• It'll be like in that Disney movie where Christopher Lloyd was a Martian. The name escapes me right now. They'll find all kinds of fascinating stuff in soil and rocks and it'll be fascinating like crazy. Then, when the power supply dies and the rover freezes forever, it will be about ten feet away from where a city the size of New York would have come into view. That's a hundred quadrillion dollars well spent!
  • Perchlorate (Score:5, Funny)

    by clang_jangle ( 975789 ) * on Monday August 04, 2008 @10:28PM (#24475633) Journal
    I used to perchlorate my coffee every morning, but then I read that the drip method actually gives you more caffeine. So the mars people are stuck with 1960s technology then?
  • Oxygen Generation (Score:5, Informative)

    by Rand310 ( 264407 ) on Monday August 04, 2008 @10:30PM (#24475645)

    Perchlorate does three things:

    -Treats thyroid gland disorders

    -Used as rocket fuel

    -Used in generating oxygen (O2) chemically

    Seems like good happenstance to land on a planet with frozen water on tracts of rocket fuel and solid oxygen-generating salts.

    http://en.wikipedia.org/wiki/Chemical_oxygen_generator

  • by flyingrobots ( 704155 ) on Monday August 04, 2008 @10:39PM (#24475717)

    ...the EPA will now make Mars a Superfund site...Mars missions are going to have to wait until it's cleaned up.

    Kevin

  • so we're polluting our home planet and we need to colonize a new one, and the first candidate turns out to be a contaminated rocket fuel brownfield

    the conference on august 5th will nothing more than an announcemnet that NASA is being put under administrative jurisdiction of the EPA

  • by esldude ( 1157749 ) on Monday August 04, 2008 @10:55PM (#24475813)
    He explained it to NASA over 40 years ago. There is no life on Mars because life would effect the atmosphere in ways discernible to us. There isn't any need to send missions to figure that out. It of course wasn't the answer NASA wanted from him. There could of course be evidence of life in the past, but it looks unlikely to have ever been the case. Still the missions to Mars on a hopeless search for life are cool.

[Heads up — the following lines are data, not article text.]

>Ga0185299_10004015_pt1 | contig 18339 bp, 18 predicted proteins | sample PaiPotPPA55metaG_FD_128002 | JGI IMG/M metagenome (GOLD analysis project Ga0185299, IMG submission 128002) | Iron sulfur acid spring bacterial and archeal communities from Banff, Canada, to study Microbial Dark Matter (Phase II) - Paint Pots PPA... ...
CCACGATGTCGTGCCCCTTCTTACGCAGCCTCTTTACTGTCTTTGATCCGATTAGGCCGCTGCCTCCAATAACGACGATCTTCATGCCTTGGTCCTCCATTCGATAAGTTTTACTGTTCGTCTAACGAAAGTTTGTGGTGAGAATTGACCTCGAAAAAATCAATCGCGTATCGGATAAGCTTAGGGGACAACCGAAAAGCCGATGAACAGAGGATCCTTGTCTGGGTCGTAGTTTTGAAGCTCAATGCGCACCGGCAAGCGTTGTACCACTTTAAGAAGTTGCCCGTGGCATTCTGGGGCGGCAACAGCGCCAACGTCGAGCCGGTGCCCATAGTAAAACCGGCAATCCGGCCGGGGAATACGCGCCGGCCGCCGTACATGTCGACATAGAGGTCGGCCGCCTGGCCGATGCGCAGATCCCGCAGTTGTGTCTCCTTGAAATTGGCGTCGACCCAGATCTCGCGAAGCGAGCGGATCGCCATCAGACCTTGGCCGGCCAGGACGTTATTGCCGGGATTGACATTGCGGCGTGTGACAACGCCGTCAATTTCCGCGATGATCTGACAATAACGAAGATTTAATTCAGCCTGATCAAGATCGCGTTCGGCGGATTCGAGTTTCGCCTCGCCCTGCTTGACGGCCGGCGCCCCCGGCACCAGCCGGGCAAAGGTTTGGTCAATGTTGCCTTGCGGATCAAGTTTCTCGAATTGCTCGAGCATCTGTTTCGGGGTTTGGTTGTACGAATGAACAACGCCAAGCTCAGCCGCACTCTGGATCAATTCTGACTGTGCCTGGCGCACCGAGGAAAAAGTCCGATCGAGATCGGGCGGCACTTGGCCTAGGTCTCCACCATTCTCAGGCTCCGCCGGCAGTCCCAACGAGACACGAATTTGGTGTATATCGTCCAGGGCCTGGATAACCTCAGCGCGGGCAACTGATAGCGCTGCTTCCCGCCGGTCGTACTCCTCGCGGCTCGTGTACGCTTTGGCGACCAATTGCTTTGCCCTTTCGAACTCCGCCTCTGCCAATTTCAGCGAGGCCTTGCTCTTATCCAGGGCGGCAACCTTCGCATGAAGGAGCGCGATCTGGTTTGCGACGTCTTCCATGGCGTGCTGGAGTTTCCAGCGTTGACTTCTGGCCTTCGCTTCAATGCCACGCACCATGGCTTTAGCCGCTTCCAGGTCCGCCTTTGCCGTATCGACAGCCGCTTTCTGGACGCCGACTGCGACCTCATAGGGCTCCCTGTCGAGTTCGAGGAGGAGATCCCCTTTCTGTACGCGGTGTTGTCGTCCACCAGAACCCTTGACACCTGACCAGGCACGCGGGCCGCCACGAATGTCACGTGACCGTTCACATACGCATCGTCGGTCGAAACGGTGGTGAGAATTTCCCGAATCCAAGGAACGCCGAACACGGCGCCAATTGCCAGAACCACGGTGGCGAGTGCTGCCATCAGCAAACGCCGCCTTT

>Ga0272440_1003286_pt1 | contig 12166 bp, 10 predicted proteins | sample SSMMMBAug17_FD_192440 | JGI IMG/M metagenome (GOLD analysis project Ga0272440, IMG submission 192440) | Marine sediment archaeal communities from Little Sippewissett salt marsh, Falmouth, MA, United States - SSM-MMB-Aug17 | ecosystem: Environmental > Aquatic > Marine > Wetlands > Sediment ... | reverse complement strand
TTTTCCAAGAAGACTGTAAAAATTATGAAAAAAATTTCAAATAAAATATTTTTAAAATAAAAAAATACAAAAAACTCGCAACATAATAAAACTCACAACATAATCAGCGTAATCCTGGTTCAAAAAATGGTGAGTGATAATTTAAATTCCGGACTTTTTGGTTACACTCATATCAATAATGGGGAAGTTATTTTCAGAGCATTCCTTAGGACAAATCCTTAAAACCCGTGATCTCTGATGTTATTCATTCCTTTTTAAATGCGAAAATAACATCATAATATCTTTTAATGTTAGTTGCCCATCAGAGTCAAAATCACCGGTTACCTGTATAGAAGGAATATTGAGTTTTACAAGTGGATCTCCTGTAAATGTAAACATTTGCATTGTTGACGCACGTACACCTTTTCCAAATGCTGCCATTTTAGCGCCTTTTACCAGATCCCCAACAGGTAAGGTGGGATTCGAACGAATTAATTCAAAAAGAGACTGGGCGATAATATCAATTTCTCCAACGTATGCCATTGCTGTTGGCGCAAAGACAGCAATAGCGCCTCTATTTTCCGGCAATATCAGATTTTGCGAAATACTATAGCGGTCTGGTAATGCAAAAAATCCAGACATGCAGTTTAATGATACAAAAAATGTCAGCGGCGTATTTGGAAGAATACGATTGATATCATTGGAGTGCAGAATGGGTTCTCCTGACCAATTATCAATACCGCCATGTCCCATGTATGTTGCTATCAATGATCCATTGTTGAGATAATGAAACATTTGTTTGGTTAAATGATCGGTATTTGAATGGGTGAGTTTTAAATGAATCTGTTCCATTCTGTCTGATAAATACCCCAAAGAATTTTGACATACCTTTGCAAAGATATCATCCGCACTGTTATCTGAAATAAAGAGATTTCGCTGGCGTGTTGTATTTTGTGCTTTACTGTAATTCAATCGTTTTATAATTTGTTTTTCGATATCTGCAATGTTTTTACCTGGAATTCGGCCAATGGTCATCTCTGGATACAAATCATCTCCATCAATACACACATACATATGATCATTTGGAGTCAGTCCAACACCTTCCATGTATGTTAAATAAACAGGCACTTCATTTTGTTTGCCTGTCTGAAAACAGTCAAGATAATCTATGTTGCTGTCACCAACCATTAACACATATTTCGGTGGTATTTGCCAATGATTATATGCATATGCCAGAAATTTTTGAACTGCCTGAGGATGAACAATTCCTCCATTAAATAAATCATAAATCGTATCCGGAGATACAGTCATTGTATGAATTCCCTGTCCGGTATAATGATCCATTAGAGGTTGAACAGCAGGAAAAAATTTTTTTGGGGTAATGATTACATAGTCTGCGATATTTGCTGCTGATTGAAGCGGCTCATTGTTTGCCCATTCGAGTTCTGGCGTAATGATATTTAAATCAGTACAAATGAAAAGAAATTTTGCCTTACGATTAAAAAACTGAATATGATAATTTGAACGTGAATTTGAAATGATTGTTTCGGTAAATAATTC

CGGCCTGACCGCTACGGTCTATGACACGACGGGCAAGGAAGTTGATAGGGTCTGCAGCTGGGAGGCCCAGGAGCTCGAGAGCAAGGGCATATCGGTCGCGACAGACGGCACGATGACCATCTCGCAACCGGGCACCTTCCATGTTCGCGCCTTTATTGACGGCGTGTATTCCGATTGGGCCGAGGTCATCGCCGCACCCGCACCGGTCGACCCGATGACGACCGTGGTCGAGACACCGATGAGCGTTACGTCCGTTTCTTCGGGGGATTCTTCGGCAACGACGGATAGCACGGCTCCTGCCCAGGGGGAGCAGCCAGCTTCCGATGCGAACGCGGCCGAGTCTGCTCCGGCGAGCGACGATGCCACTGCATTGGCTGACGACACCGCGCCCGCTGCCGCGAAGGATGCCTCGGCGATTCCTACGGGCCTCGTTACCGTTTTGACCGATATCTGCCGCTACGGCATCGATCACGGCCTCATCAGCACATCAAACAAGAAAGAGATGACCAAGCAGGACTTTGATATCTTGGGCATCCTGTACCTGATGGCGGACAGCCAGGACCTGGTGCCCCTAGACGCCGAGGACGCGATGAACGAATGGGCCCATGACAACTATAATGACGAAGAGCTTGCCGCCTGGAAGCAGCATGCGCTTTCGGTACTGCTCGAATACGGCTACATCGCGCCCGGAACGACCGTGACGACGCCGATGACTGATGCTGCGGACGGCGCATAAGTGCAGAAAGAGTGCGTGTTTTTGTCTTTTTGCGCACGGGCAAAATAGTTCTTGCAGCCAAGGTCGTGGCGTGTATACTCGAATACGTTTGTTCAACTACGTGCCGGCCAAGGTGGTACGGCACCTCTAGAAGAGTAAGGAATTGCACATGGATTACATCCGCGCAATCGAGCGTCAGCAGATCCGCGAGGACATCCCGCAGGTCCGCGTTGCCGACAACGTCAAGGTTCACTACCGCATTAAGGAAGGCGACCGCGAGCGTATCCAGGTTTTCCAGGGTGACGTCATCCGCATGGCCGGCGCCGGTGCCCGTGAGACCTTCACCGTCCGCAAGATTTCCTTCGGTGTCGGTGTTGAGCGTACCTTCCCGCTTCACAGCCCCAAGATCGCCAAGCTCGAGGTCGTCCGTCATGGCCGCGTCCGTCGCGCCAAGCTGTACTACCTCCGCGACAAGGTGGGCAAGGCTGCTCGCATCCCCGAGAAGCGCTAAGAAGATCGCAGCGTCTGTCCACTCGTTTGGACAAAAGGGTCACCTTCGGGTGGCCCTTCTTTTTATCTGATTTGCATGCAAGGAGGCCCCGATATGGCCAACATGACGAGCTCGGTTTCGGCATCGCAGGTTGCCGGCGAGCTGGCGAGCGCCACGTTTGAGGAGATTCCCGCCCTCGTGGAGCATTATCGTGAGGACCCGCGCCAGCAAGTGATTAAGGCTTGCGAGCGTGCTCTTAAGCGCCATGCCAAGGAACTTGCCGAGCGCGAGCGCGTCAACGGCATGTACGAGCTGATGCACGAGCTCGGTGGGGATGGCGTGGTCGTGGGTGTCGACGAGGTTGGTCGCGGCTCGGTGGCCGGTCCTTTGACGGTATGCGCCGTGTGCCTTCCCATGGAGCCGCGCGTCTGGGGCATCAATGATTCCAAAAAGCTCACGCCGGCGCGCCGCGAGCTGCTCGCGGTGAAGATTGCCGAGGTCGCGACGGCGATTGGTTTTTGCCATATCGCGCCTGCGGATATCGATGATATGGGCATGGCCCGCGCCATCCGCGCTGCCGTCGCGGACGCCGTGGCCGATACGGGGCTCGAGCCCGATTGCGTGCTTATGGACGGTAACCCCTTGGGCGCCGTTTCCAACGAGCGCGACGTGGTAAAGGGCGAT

• by buddahrock ( 857762 ) on Monday August 04, 2008 @10:57PM (#24475835)
    Maybe the President just needed a few days to rent and watch Total Recall, then convince Governor Schwarzenegger to go to Mars and start the ancient Martian machine that creates a breathable atmosphere.
  • perchlorates could be used to generate free oxygen, but that might not be a good idea unless the chlorine is also bound up into something useful. Maybe there is a good way to do that, too.

    If it turned out to be, say, Sodium Chlorate, then a little heat can release oxygen leaving behind... table salt! Too cool. Is that too much to hope for?
  • by Ralph Spoilsport ( 673134 ) * on Monday August 04, 2008 @11:06PM (#24475877) Journal
    So, they start cutting a bunch of it into O2, and the next thing you know - KABOOM!!! The planet explodes. Awesome. Can't wait to see THAT go down. I'll swipe a bottle of scotch and watch the fireworks...

    RS

    • Re: (Score:3, Informative)

      by elnico ( 1290430 )

      Well, with either perchlorates or oxygen, you have an oxidizing agent. The part you're still missing though is the thing to be oxidized.

      It's not like the only thing keeping fires in check here on earth is lack of oxygen. There's definitely enough oxygen in the atmosphere to burn things like forests. The real source of energy for a reaction like a forest fire is the chemicals that were at some point created by organisms through the absorption of sunlight.

      On presumably lifeless Mars, there is no process by

  • I never... (Score:5, Funny)

    by strabes ( 1075839 ) on Monday August 04, 2008 @11:14PM (#24475937)
    I never want to see this phrase on Slashdot again:

    NASA has twittered

    God help us.

    • Re:I never... (Score:4, Interesting)